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Osman Yousefzada
OSMAN House Party AW18Courtesy of OSMAN

Designer Osman Yousefzada launches his first solo exhibition

The show explores the link between fashion and migration, and coincides with a four-day ‘migrant festival’ in Birmingham

When you wear a piece designed by Birmingham-born Afghan British designer Osman Yousefzada, you are not only wearing a unique blend of haute couture fabrics and sculptural designs, but a representation of the designer’s identity. Bravely personal and deeply moving, Yousefzada’s work reflects his experiences growing up a son of Afghan migrants in 1980s Birmingham. Since he launched his eponymously named label OSMAN in 2007, he has dressed the likes of BeyoncéKate Moss, and Lady Gaga. Now, the designer is bringing his philosophies to interactive life in his latest project: an exhibition and a coinciding four-day “migrant festival” in Birmingham.

Being Somewhere Else is the designer’s first solo exhibition, running from June 6-29 at Birmingham’s IKON Gallery. The show consists of entirely new commissions considering contemporary fashion’s inherent inequalities, juxtaposed with experiences of immigration. In true Yousefzada style, the show will pose questions about the responsibility of art and fashion in advocating for the safety and freedom of migrants. The show will also coincide with The Migrant Festivalfrom 14-17 June, taking place across Birmingham. This will consist of 17 diverse events, including a fashion parade led by activist Saffiyah Kahn and a Diaspora Disco with sets from Birmingham’s Bollywood drag queens. 

To celebrate the launch of Yousefzada’s latest project, below he recounts what it was like growing up as a second generation migrant in Birmingham, by remembering his favourite candy shop on the city's most multicultural street:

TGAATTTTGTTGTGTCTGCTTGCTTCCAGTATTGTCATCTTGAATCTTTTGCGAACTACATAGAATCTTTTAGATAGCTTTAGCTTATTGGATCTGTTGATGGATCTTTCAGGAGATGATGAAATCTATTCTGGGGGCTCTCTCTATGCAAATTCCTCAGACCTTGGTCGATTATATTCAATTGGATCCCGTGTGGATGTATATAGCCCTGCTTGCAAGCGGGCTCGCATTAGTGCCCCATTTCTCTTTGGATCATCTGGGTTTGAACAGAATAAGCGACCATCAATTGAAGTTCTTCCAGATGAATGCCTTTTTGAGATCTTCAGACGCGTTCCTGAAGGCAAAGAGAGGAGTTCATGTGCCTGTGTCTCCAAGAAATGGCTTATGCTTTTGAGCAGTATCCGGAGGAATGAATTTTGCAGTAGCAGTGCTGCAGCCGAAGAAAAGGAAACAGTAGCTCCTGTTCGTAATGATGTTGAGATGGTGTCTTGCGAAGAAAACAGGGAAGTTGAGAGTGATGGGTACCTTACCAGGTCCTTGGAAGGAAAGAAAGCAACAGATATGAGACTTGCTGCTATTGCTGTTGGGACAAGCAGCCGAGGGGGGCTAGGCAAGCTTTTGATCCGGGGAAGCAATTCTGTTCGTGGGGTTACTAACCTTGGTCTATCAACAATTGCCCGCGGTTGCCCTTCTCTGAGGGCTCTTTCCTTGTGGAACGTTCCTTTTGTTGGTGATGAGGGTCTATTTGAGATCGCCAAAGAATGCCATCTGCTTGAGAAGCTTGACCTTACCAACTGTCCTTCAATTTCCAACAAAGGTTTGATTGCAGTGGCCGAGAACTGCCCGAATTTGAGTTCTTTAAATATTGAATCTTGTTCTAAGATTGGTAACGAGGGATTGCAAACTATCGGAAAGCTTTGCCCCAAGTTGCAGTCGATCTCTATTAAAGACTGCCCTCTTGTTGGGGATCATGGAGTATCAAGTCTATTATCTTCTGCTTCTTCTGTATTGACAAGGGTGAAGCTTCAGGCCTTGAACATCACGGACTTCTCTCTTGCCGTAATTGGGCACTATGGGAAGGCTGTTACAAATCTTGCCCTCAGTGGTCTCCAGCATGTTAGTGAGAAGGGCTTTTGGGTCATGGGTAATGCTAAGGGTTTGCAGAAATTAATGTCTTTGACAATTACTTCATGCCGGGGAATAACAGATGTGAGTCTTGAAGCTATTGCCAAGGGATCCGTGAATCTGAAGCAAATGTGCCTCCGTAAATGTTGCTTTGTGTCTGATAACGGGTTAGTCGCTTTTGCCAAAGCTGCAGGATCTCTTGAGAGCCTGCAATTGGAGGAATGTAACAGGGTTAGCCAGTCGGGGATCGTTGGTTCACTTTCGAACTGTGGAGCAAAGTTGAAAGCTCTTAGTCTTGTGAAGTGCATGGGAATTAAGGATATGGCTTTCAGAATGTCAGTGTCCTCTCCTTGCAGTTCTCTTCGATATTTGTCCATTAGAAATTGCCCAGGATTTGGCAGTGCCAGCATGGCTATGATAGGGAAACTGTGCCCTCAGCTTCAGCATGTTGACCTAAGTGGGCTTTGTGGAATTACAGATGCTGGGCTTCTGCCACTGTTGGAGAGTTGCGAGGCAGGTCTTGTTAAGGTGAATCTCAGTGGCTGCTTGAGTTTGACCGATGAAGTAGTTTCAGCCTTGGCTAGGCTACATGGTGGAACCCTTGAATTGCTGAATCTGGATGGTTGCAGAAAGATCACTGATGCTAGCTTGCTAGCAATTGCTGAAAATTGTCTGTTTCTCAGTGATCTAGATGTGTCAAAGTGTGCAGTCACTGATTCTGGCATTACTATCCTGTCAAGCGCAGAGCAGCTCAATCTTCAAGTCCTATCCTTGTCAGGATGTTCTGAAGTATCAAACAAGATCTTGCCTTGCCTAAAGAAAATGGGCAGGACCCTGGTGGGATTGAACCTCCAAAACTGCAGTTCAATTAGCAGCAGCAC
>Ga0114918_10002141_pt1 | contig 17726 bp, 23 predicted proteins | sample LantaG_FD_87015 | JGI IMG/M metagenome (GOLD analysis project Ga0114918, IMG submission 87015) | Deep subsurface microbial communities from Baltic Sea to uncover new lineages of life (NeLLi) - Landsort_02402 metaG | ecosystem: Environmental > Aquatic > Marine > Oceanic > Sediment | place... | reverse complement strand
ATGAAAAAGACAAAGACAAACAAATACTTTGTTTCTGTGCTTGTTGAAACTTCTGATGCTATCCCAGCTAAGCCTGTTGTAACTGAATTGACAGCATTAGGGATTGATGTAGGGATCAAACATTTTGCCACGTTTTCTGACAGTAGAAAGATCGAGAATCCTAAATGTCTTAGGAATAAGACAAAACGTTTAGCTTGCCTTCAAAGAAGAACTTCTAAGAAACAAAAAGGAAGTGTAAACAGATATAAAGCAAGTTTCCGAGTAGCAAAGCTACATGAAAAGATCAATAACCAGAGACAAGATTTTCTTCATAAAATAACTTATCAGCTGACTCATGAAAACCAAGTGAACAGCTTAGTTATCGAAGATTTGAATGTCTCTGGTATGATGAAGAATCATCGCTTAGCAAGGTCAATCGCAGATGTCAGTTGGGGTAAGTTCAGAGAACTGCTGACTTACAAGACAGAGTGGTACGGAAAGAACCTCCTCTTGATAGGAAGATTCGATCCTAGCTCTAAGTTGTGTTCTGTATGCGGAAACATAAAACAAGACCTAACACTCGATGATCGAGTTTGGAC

“In many ways, F Allen’s summed up Birmingham in the 1980s. A post-war corner shop on Ladypool Road, it occupied the crossroads of Moseley, Sparkhill, and the red light district of Balsall Heath. One of my after-school chores was to buy liquid paraffin from Ann, the formidable owner of F Allen’s. Whilst her son dispensed the blue liquid I would look, somewhat intoxicated, beyond the wooden counter to the jars of pastel bonbons, cream cakes, custards, and jellies. A cabinet of curiosities, and an insight into a different world to an 11-year-old Muslim boy. The experience further intensified when I stepped out of the shop and into a street awash with colours, smells and a babble of different tongues and dialects. Women in saris of bright hues under dark and khaki trench coats mixed freely with men in tailored blazers over traditional costumes.

“It is this total freedom of movement – between the school and corner shop, mosque and high street, living room and kitchen – that I am celebrating” – Osman Yousefzada

“Yet the women from my community rarely ventured out onto the high street, let alone to shop at F Allen’s. They didn’t do their own shopping. Hence, I would hobble home with the full gallon where it would be used to heat our sitting room, and Jason the cat would lounge in front of it. We all waited whilst my Afghan mother cooked whole aubergines on a low heat on the gas hob, penetrating the house and our handmade polyester clothes with its sweet smell.

“It is this total freedom of movement – between the school and corner shop, mosque and high street, living room and kitchen – that I am celebrating in The Migrant Festival. Whilst this is a call out to the whole of Birmingham to demonstrate its community in providing a city of sanctuary for Migrants and Refugees, I also encourage the simple, solo act of walking down Ladypool Road where a culture of diaspora continues to flourish.”

Being Somewhere Else running from June 6-29 at Birmingham’s IKON Gallery. You can find out more here. The Migrant Festival is on between June 14-17. You can find out more here